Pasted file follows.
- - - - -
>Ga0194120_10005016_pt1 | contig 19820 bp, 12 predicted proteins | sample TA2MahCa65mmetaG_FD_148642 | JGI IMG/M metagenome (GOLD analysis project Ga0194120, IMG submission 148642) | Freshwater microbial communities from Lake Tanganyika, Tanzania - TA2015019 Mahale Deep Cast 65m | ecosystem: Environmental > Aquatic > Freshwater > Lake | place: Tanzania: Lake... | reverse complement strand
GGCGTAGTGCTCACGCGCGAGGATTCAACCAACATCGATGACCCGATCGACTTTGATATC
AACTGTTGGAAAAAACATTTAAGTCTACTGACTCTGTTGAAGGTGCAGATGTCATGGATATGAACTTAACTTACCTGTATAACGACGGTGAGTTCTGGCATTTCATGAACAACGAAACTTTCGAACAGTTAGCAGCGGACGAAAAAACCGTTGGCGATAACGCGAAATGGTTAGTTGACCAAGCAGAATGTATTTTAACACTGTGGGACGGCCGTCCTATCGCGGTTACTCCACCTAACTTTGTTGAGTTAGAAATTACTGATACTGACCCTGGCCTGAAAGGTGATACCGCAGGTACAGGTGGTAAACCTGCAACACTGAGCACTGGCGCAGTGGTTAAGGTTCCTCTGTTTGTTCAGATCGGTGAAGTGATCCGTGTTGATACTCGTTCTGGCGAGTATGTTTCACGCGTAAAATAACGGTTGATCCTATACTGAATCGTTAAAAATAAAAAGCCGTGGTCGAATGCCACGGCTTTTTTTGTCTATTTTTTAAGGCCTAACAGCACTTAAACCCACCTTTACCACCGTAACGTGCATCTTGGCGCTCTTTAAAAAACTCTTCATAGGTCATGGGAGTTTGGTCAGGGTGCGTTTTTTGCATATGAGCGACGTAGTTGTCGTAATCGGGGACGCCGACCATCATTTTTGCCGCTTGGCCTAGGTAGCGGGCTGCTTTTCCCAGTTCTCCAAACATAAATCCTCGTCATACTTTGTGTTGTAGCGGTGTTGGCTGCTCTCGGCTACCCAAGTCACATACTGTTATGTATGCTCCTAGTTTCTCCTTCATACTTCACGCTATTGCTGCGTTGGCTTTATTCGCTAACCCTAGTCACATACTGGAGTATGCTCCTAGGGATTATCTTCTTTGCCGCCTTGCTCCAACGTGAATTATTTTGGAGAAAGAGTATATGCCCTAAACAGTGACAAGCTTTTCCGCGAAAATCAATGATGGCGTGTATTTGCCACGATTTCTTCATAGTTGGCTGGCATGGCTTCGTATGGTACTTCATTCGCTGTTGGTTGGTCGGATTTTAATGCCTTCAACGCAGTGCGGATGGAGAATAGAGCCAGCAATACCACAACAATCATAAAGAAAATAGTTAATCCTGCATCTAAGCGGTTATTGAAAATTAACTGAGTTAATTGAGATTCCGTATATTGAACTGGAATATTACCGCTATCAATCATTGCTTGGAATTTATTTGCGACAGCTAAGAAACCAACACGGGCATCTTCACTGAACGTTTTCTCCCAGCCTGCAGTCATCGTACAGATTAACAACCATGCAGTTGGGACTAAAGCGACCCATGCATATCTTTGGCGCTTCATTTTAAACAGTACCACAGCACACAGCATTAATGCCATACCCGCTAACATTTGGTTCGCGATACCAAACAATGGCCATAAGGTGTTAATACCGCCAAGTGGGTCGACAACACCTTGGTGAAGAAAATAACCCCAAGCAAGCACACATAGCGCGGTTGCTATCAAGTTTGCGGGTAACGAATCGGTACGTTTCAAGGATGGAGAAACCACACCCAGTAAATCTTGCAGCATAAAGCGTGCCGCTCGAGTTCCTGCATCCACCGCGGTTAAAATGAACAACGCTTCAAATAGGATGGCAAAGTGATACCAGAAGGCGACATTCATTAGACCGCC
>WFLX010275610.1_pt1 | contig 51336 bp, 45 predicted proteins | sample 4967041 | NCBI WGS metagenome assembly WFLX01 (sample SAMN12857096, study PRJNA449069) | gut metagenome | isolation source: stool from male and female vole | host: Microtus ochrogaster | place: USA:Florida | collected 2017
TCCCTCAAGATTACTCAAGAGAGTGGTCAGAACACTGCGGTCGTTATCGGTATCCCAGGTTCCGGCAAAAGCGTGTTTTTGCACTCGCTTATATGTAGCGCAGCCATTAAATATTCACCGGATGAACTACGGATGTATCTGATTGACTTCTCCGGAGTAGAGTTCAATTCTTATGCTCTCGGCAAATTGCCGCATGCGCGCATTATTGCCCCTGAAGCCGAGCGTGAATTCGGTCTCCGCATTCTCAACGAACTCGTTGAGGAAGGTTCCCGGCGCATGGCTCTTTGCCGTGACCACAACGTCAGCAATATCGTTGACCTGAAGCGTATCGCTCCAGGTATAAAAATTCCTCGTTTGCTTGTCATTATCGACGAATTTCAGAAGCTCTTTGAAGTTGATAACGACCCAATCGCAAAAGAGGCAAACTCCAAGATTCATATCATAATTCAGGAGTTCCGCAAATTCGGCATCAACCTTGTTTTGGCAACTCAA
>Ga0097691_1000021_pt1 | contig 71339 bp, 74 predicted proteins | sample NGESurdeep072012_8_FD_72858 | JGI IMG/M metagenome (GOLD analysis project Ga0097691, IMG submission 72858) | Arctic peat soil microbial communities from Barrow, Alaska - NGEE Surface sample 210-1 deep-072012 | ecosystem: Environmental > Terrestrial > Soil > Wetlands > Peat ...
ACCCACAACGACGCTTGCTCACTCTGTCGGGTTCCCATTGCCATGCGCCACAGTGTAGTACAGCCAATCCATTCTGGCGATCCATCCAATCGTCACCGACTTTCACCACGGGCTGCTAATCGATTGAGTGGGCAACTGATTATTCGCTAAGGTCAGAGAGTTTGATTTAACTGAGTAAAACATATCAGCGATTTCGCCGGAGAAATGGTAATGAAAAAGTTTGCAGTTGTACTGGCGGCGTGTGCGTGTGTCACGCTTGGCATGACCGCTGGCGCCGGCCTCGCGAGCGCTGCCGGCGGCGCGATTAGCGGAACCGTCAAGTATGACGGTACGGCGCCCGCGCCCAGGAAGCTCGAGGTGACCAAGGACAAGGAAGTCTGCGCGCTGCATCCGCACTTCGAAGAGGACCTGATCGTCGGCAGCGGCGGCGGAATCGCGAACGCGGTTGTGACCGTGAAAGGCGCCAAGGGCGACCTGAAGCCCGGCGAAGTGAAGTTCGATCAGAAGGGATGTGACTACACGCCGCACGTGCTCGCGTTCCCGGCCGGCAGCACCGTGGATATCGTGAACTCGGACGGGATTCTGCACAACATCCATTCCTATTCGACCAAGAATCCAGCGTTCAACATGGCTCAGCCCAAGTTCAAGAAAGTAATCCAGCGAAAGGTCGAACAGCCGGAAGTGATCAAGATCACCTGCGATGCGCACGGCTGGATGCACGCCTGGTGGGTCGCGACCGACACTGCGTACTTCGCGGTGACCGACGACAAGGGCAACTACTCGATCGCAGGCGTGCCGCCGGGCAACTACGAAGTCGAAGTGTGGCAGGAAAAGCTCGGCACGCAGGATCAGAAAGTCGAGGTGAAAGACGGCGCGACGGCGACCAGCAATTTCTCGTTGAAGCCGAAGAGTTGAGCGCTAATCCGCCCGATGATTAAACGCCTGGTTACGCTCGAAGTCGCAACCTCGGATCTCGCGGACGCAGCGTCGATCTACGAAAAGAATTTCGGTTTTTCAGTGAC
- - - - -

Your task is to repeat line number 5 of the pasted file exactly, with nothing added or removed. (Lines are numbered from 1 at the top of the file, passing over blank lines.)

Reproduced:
TCCCTCAAGATTACTCAAGAGAGTGGTCAGAACACTGCGGTCGTTATCGGTATCCCAGGTTCCGGCAAAAGCGTGTTTTTGCACTCGCTTATATGTAGCGCAGCCATTAAATATTCACCGGATGAACTACGGATGTATCTGATTGACTTCTCCGGAGTAGAGTTCAATTCTTATGCTCTCGGCAAATTGCCGCATGCGCGCATTATTGCCCCTGAAGCCGAGCGTGAATTCGGTCTCCGCATTCTCAACGAACTCGTTGAGGAAGGTTCCCGGCGCATGGCTCTTTGCCGTGACCACAACGTCAGCAATATCGTTGACCTGAAGCGTATCGCTCCAGGTATAAAAATTCCTCGTTTGCTTGTCATTATCGACGAATTTCAGAAGCTCTTTGAAGTTGATAACGACCCAATCGCAAAAGAGGCAAACTCCAAGATTCATATCATAATTCAGGAGTTCCGCAAATTCGGCATCAACCTTGTTTTGGCAACTCAA